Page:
Fringe Box



Letter: Does the White Paper Contain Local Threats or Opportunities?

Published on: 11 Aug, 2020
Updated on: 11 Aug, 2020

From: Alan Young

In response to: Who Can Be Trusted To Choose the Way We Plan and Are Governed? Is It All Rubbish?

Martin Giles has written another thought-provoking editorial. He asks how we can best choose those who govern us, given expressed views on unpopular policies issued by the government.

Policy is devised by ministers, advised by civil servants. They must produce a one-size-fits-all approach to apply at national level. Inevitably, there will be aspects of policy that do not suit a particular region or set of circumstances. So what is to be done?

Guildford residents are not without political influence. They have a member of parliament who should be their first port of call. That MP can lobby ministers to shape legislation to specific constituency needs. National legislation is drafted frequently in broad terms (to accommodate regional variation or interpretation), so there is often significant scope to reflect local priorities.

A shrewd and adequately resourced local authority with councillors and officers who understand and reflect the needs and priorities of local people is critical. Under the right leadership, our council could provide the inspiration and direction to its officers who can help deliver the positive outcomes the people of Guildford seek.

But only if all the participants in our democracy are willing to work together for the benefit of local people can this happen. And my plea to our politicians, given the challenges Guildford faces is, set party politics aside in the interests of your local community.

So what might our politicians do to make the most of Guildford’s biggest policy challenge, the consultation on the planning White Paper? They need to work collaboratively to speak with a single voice for Guildford.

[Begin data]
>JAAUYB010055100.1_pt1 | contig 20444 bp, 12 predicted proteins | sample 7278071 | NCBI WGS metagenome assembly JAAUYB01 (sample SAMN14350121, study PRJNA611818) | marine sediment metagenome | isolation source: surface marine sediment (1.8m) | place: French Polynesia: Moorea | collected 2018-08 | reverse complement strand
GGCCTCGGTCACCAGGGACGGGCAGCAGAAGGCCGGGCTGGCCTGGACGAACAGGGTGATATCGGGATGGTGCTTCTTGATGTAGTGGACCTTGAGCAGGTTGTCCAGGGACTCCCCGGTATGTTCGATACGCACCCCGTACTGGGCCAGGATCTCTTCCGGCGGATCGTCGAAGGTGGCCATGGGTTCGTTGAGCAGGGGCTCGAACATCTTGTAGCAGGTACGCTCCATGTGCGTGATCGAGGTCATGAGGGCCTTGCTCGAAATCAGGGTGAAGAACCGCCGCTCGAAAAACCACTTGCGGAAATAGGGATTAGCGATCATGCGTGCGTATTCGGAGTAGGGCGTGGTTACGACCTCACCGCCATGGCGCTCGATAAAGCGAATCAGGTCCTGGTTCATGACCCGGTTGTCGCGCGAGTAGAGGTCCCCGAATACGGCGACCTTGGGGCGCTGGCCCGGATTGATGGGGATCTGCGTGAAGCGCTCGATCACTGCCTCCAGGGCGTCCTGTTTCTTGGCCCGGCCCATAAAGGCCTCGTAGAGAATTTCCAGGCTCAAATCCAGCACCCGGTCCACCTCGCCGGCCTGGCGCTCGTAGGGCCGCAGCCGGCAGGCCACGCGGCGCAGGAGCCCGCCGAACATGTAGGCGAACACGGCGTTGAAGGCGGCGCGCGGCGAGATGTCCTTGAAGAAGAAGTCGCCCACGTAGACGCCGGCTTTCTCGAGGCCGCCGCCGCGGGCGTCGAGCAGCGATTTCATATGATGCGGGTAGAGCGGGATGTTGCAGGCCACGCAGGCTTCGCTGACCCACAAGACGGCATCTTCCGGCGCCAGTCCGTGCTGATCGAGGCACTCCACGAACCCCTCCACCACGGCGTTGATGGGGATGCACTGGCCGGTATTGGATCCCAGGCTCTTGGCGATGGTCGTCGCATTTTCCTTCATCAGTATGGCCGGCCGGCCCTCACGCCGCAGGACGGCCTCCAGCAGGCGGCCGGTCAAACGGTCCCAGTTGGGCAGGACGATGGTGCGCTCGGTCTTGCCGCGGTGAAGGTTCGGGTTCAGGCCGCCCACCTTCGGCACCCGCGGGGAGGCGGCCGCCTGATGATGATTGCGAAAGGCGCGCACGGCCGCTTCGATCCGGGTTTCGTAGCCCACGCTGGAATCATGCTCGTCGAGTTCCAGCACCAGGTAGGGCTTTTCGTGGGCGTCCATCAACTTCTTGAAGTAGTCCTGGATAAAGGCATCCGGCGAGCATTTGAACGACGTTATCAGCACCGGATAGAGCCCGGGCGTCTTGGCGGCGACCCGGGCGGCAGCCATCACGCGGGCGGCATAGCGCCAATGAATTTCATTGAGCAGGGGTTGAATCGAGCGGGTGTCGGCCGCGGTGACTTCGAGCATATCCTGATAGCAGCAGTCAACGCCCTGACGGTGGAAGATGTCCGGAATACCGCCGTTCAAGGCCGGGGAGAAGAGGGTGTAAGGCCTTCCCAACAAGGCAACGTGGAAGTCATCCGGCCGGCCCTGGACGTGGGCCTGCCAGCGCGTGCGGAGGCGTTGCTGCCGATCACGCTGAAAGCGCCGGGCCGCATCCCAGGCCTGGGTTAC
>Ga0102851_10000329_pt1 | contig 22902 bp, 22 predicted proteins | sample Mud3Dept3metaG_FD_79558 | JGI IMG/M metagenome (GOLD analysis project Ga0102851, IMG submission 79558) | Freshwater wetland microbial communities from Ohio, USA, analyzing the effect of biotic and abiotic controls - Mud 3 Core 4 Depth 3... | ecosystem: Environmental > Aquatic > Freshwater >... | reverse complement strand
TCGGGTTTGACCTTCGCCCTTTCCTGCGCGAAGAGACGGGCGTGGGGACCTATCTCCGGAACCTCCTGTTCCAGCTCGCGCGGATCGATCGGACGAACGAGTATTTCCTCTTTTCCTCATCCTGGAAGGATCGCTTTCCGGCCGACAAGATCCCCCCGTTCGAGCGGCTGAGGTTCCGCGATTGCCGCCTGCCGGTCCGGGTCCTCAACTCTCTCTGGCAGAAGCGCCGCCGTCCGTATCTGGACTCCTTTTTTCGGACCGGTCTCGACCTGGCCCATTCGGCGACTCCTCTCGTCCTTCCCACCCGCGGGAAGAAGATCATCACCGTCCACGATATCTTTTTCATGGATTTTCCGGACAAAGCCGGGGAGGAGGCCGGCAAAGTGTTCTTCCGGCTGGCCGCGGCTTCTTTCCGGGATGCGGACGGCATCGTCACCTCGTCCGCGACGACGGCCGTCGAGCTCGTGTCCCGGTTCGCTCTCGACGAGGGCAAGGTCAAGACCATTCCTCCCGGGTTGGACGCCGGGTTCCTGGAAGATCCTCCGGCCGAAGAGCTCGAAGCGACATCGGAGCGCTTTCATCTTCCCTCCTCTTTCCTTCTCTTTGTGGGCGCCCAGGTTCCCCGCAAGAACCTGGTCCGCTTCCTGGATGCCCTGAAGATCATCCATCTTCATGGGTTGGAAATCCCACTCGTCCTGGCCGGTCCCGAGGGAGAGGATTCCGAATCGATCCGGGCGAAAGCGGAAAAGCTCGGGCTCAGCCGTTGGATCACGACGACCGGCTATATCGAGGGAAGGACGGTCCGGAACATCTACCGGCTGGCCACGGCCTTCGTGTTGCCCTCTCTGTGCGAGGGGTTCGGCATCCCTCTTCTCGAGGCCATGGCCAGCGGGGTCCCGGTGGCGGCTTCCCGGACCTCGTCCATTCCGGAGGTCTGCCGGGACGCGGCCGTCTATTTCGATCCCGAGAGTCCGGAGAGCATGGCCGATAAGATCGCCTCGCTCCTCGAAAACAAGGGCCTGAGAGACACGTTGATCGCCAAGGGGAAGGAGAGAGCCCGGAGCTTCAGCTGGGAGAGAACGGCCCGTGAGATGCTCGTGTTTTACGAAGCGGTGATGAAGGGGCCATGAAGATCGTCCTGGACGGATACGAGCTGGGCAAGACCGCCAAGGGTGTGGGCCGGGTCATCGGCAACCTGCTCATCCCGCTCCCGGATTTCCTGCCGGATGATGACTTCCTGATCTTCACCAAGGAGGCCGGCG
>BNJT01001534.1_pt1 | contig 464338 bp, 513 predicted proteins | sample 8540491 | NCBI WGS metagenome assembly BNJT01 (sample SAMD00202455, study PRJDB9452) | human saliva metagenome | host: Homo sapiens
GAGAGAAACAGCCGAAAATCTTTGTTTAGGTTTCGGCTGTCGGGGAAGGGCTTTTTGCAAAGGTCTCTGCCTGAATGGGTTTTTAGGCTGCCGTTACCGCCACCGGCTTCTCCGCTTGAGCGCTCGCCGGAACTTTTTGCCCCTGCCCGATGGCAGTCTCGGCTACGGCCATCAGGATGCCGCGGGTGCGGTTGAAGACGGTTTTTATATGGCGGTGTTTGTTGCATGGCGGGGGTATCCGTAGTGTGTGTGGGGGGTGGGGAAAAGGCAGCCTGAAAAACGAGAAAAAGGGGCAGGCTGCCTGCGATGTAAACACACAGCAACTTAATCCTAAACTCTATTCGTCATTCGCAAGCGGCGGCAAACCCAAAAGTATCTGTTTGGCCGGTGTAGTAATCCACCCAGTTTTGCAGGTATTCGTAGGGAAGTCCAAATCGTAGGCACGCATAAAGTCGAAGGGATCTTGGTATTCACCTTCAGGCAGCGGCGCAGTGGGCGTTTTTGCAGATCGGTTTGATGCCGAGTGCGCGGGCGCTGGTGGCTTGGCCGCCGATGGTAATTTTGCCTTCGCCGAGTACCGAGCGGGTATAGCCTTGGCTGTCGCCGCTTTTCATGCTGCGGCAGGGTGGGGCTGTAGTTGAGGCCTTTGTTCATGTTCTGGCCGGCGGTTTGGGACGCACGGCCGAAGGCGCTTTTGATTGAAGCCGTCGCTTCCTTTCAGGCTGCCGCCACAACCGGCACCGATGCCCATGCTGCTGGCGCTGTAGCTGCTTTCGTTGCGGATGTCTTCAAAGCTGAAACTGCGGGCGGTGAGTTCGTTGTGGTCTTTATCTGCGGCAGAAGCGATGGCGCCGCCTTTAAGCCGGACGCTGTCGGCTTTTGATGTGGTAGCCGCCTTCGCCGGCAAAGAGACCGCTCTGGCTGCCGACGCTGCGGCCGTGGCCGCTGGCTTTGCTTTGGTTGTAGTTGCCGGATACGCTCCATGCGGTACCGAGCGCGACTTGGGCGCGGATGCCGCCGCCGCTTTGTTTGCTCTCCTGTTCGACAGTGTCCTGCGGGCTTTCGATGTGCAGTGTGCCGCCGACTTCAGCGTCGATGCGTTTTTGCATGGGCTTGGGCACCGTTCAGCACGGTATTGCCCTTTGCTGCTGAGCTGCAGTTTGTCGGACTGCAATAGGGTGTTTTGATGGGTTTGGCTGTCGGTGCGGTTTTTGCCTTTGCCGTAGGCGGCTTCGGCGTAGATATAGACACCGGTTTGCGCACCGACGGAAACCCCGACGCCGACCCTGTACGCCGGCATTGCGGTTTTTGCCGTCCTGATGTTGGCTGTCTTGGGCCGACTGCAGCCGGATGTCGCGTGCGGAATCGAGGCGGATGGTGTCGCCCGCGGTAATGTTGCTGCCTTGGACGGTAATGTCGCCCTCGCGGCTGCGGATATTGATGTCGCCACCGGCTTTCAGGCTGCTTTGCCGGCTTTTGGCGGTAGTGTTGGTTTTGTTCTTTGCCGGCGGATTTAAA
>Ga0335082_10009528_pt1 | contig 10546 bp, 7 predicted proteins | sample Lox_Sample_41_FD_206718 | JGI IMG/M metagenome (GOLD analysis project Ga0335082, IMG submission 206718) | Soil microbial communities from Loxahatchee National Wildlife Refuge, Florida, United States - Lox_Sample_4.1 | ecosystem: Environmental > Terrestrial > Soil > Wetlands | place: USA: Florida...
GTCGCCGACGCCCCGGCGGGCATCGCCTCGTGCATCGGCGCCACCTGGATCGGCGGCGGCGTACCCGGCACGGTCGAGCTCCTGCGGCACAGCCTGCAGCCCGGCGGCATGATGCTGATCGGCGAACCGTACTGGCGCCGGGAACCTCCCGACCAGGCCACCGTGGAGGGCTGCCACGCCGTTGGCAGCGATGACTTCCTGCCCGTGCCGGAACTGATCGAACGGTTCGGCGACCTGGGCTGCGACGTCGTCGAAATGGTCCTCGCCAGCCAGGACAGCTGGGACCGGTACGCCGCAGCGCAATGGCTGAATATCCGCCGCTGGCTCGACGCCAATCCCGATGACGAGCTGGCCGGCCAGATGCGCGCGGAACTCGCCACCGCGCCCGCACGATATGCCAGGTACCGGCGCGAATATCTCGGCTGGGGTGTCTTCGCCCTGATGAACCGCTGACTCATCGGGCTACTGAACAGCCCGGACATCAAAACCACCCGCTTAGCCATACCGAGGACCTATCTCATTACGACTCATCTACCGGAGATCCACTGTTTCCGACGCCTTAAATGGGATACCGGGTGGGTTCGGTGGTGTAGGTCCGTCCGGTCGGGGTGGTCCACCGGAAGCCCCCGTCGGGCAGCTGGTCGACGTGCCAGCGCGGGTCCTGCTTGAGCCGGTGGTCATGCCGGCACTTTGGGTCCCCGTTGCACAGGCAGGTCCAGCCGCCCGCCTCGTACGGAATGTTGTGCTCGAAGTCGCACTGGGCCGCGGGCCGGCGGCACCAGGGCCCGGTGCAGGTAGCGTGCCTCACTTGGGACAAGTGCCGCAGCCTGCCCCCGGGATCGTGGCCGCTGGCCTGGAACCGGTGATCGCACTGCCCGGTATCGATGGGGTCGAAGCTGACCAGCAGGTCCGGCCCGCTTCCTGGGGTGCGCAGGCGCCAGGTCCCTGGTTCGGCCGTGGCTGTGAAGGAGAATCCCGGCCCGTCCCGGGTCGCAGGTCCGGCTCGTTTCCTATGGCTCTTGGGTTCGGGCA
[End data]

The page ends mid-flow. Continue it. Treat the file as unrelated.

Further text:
Areas on which to focus:

  • The White Paper proposes the housing number for Guildford (as well as for all local council areas) could be centrally set. Guildford borough council needs to discuss how this will be done to ensure residents’ views are understood by ministers and civil servants before the decision is finalised.
  • A period of 30 months in which to write a new-style Local Plan is suggested and a stipulated time should be statutory on local authorities. But is this long enough? Does Guildford borough council have the planning policy resources? Is there now an opportunity to redesign the Local Plan focusing on regeneration of the town centre? These questions all need to be addressed with Guildford-specific issues quickly flagged to ministers.
  • Above all, are the opportunities in this White Paper greater than the potential threats to Guildford? If so, could Guildford be an early adopter of White Paper proposals and possibly secure much-needed government support?

Guildford has everything to play for now. I am confident our elected representatives will rise to the challenge of getting the very best for our town and its countryside, and I look forward to seeing them do so.

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